Sunday, January 24, 2010
Raptors 106, Lakers 105: One big moment
By Andy Kamenetzky
Rob Turenne/NBAE via Getty Images
Big win for the Toronto Raptors, aka "the closers."
Make that "four big moments," a quartet plagued by the Lakers coming up anything but large each time.
There's a now-iconic scene in 1992 film "Glengarry Glen Ross," where hot shot exec "Blake" (Alec Baldwin) makes a surprise appearance on behalf of the Mitch and Murray firm to chew out a group of slumping real estate salesmen. After making these humps aware of the week allotted to save their jobs and updating prizes for the monthly sales contest ("As you all know, first prize is a Cadillac El Dorado. Anyone want to see second prize? Second prize's a set of steak knives. Third prize is you're fired. You get the picture?"), Blake gives an alphabetically-oriented slice of advice to go about meeting this goal.
"A-B-C. A-Always, B-Be, C-Closing. Always be closing."
I've seen the movie zillions of times and even read the original play from which the script was adapted. Thus, I know Blake drives an 80K Beemer. I know he cleared nearly a mil in salary. I know his wrist houses one very expensive watch. But at no point does author David Mamet allude to Blake having a background as a basketball coach. Or a basketball player. I have no idea if he's even watched a game of basketball in his life. However, I do know this much. "A-B-C" may be a sales slogan, but it would have also made a solid credo for the Lakers heading into this contest, because for my money, their biggest reason for coming up short was a continual failure to close out in strong fashion. To wit:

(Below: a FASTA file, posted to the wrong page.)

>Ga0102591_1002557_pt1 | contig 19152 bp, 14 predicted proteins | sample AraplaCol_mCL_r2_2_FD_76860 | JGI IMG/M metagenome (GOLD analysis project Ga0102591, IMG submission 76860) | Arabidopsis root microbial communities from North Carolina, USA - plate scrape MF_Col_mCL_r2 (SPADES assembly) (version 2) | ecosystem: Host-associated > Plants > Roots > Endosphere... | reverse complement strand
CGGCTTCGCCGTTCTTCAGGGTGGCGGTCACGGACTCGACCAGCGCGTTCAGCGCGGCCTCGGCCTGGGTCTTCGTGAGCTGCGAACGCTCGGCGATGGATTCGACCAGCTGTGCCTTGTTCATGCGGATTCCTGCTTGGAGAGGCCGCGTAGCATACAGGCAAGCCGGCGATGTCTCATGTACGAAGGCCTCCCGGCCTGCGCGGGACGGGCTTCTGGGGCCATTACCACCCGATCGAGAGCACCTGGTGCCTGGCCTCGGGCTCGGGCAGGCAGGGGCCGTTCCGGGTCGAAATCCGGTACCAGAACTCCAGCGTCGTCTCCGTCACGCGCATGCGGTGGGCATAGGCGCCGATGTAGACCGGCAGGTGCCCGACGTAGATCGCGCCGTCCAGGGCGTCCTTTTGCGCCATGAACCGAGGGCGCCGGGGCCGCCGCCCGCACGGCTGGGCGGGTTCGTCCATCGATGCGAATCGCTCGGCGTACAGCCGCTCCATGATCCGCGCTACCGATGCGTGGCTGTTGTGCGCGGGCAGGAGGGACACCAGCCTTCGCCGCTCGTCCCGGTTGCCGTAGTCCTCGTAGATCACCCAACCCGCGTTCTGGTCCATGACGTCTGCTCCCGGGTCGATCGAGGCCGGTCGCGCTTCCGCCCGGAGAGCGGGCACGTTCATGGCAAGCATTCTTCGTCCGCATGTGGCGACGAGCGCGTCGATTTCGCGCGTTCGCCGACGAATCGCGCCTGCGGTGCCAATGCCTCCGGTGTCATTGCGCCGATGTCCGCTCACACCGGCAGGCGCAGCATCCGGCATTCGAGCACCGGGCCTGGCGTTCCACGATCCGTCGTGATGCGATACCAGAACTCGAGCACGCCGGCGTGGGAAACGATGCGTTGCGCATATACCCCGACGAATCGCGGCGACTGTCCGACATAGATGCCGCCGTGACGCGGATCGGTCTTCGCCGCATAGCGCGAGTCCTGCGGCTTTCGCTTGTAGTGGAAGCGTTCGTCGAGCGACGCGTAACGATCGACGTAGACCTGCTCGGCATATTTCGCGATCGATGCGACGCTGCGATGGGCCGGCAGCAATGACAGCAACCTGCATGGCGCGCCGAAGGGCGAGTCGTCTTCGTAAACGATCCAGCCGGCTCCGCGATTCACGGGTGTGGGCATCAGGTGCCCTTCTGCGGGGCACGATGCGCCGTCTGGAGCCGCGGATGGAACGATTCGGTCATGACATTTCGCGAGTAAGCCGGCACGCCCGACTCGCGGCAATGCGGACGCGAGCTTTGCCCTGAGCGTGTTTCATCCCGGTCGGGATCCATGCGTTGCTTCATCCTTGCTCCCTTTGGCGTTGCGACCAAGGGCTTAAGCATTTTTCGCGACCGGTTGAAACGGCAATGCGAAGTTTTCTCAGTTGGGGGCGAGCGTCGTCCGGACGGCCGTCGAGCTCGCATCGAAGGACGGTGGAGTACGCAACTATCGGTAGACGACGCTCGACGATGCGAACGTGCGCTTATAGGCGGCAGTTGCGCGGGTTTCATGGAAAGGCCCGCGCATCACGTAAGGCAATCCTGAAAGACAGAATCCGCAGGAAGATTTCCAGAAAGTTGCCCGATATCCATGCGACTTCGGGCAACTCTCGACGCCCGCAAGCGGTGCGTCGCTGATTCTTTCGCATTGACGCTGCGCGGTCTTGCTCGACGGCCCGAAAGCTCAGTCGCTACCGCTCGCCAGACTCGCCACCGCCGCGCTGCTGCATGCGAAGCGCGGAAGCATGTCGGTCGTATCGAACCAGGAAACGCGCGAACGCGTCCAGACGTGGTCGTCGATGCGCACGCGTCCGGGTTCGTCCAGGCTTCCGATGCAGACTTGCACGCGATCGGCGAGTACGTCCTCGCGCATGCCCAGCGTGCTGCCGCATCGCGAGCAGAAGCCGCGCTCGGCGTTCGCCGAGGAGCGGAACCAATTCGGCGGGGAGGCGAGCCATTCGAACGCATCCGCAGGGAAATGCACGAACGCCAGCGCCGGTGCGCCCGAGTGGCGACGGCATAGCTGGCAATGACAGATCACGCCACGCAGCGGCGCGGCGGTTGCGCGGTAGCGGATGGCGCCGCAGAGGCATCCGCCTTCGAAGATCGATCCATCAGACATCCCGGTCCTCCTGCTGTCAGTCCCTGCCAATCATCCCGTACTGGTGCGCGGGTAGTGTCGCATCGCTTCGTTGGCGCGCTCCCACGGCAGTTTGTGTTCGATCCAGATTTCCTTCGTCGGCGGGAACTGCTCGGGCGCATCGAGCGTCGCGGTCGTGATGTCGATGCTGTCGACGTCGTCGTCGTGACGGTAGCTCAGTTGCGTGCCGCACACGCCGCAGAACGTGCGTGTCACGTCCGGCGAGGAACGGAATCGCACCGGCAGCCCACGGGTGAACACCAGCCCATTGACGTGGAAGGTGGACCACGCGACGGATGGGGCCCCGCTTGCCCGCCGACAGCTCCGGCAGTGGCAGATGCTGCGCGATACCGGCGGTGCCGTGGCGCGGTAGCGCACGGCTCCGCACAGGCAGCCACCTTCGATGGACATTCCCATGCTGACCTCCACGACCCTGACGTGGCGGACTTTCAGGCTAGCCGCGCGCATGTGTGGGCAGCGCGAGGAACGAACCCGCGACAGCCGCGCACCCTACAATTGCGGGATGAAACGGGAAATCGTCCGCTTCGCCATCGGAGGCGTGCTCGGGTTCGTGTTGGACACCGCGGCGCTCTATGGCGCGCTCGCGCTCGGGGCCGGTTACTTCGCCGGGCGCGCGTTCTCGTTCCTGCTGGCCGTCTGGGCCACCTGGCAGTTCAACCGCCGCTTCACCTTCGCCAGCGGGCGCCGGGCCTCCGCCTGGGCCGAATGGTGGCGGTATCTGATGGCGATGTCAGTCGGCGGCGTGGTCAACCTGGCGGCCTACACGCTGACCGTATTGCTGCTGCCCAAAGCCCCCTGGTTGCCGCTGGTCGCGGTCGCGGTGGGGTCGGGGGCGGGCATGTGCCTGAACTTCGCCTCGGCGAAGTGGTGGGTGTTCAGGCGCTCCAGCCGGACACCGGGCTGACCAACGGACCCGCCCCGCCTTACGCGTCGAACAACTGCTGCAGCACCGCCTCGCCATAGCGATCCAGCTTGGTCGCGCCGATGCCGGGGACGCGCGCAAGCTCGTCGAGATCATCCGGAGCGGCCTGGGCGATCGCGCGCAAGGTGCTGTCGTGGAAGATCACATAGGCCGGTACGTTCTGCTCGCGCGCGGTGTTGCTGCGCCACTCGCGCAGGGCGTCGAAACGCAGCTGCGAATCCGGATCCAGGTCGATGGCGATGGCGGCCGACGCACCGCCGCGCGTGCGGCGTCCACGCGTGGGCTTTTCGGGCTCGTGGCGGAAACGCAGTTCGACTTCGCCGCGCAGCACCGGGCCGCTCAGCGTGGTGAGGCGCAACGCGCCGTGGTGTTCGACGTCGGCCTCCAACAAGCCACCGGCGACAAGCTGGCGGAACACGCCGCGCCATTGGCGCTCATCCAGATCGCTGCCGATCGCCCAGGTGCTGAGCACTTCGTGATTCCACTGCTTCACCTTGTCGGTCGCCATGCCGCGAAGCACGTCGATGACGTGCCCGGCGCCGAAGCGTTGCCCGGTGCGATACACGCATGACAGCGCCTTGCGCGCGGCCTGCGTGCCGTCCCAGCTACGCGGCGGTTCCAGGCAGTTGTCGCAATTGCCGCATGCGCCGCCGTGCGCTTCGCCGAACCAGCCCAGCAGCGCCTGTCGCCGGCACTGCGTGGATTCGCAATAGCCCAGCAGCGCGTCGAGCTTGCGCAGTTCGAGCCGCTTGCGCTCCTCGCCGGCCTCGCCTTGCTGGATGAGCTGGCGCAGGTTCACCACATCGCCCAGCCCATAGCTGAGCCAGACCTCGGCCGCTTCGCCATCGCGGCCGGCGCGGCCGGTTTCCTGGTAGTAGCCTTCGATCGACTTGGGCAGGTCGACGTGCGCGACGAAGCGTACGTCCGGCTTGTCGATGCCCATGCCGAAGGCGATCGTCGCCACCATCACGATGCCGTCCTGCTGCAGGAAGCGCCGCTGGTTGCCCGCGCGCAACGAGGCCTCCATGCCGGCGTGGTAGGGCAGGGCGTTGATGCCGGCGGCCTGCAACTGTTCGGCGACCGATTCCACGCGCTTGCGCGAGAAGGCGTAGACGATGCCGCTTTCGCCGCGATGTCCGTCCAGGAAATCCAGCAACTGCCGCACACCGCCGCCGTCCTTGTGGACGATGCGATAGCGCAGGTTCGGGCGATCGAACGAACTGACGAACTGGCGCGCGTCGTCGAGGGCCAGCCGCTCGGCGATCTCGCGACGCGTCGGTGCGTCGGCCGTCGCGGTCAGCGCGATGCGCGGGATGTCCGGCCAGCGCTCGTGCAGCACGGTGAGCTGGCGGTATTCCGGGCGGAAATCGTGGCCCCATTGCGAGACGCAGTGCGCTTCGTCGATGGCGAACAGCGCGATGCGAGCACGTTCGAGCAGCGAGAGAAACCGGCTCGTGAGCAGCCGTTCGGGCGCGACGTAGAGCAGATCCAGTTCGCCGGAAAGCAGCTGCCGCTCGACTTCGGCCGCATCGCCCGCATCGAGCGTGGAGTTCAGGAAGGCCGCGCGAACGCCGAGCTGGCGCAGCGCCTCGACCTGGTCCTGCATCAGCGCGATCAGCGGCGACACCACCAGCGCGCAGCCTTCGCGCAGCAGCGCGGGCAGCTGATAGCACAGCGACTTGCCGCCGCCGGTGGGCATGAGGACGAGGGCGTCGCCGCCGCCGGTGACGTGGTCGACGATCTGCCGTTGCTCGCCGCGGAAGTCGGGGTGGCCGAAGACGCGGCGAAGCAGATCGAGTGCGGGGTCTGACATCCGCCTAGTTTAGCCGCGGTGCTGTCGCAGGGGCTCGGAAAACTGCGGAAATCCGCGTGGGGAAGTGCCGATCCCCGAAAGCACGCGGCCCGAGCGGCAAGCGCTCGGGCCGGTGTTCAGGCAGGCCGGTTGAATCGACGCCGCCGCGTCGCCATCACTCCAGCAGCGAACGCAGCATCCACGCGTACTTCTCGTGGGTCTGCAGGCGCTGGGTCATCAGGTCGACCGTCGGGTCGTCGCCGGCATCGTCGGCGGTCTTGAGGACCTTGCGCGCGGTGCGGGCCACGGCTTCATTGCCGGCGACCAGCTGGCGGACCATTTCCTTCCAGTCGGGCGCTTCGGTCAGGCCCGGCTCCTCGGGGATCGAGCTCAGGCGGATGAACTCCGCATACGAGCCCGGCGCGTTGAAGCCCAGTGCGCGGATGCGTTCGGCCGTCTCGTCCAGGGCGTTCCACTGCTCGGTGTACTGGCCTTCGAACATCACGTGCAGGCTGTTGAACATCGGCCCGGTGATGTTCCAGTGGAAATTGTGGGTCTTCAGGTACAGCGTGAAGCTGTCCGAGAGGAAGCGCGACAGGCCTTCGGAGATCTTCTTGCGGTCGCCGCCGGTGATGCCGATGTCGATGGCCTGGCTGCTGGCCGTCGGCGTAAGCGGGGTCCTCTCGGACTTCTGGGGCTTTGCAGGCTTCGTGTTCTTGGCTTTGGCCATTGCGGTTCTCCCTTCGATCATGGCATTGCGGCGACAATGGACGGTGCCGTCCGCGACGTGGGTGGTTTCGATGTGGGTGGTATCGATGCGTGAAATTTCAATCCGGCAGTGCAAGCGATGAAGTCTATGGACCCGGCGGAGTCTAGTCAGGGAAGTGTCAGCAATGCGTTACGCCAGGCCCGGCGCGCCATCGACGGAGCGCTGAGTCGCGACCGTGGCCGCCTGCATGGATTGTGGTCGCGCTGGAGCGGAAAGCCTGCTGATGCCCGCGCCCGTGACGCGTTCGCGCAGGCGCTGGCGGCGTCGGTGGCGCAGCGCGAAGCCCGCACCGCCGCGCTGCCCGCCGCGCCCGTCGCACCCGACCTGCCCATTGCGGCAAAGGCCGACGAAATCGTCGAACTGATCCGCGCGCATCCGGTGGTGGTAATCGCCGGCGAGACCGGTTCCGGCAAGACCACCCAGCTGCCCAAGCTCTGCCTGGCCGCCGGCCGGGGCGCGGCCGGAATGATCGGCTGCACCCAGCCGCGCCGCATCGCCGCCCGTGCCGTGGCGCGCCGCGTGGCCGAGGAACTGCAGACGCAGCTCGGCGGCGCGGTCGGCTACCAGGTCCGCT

Then came the fourth quarter, where a dogfight was officially underway. With 7:33 to play, the Raptors converted a Luke Walton turnover into a Bargnani three pointer, giving them a 93-90 lead, their first of the entire contest. It took nearly four minutes, but the Lakers eventually reversed course and put themselves back up by three again, thanks to a combination of balanced scoring (Kobe Bryant, Andrew Bynum, Jordan Farmar and Pau Gasol all contributed), rebounding (nary a Raptor grabbed a loose ball during the span) and defense (Farmar drawing a charge, Shannon Brown blocking Jose Calderon in space). Granted, one downtown bucket isn't much of a margin, but the Lakers have certainly come up big when it counts with more at stake against better teams than Toronto.
Not this afternoon.
Save a thirteen-foot jumper from Kobe, the final 3:23 was entirely dry for the Lakers. Clean looks didn't fall. The clock wasn't always milked. Brown had a turnover in transition which led to an "and one" Bargnani layup. This put a lot of pressure on Kobe to play hero in a pair of Herculean situations. First, a crowded three point attempt with just three seconds remaining on the 24 second clock (Gasol slips a screen, receives a perfect bounce pass from Kobe, but his arguably unwise feed to Farmar was deflected out of bounds.), then another trey with just 1.2 seconds remaining in the game. We've seen "impossible" whither at Kobe's feet on countless occasions, but this time, even he became human. Or at least as "human" as a dude with 27 points (11-24 shooting), a career-high 16 rebounds and nine assists can appear.
Kobe wasn't the only guy putting up good numbers. Bynum has 21 points, nine rebounds and two blocks. Gasol had 23 points (although he slowed down after a 5-9/10 point opening frame). Farmar chipped in 17 off the pine. But ultimately, this game was about "the close," and Toronto was the better team during each quarter's final stretch and saved their truly best for last. The Raptors were closers and the Lakers, keeping with the flick's theme, were "fired."
On a related note, if you happen to see Bosh tooling around in a fancy American-made car, there's your back story.